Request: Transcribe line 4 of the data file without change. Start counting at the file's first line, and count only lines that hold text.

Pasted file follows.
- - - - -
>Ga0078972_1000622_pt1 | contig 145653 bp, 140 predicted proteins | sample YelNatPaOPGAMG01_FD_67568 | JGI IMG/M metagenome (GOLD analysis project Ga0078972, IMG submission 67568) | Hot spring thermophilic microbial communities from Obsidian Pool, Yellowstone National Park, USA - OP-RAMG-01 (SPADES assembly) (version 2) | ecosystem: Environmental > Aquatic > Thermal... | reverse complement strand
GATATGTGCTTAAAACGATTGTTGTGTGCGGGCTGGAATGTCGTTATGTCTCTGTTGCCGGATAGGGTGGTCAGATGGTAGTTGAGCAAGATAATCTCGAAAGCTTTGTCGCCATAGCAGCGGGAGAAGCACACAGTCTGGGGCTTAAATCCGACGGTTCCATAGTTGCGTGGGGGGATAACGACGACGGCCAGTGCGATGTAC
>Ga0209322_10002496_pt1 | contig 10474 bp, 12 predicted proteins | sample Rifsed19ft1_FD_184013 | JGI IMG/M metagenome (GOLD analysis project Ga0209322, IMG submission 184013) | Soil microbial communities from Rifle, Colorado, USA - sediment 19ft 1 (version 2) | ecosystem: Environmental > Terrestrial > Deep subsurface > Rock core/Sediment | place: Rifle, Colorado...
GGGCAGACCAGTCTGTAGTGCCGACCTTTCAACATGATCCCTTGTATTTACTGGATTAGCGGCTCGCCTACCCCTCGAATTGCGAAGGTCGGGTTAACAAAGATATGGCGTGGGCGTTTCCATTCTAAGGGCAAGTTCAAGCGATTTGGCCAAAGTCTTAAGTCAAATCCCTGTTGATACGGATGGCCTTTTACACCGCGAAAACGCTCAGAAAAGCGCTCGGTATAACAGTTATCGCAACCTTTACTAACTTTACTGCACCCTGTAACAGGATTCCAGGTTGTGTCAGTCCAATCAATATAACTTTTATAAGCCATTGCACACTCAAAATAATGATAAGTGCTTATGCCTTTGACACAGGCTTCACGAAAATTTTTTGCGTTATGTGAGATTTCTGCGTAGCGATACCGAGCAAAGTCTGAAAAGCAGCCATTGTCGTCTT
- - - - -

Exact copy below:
GGGCAGACCAGTCTGTAGTGCCGACCTTTCAACATGATCCCTTGTATTTACTGGATTAGCGGCTCGCCTACCCCTCGAATTGCGAAGGTCGGGTTAACAAAGATATGGCGTGGGCGTTTCCATTCTAAGGGCAAGTTCAAGCGATTTGGCCAAAGTCTTAAGTCAAATCCCTGTTGATACGGATGGCCTTTTACACCGCGAAAACGCTCAGAAAAGCGCTCGGTATAACAGTTATCGCAACCTTTACTAACTTTACTGCACCCTGTAACAGGATTCCAGGTTGTGTCAGTCCAATCAATATAACTTTTATAAGCCATTGCACACTCAAAATAATGATAAGTGCTTATGCCTTTGACACAGGCTTCACGAAAATTTTTTGCGTTATGTGAGATTTCTGCGTAGCGATACCGAGCAAAGTCTGAAAAGCAGCCATTGTCGTCTT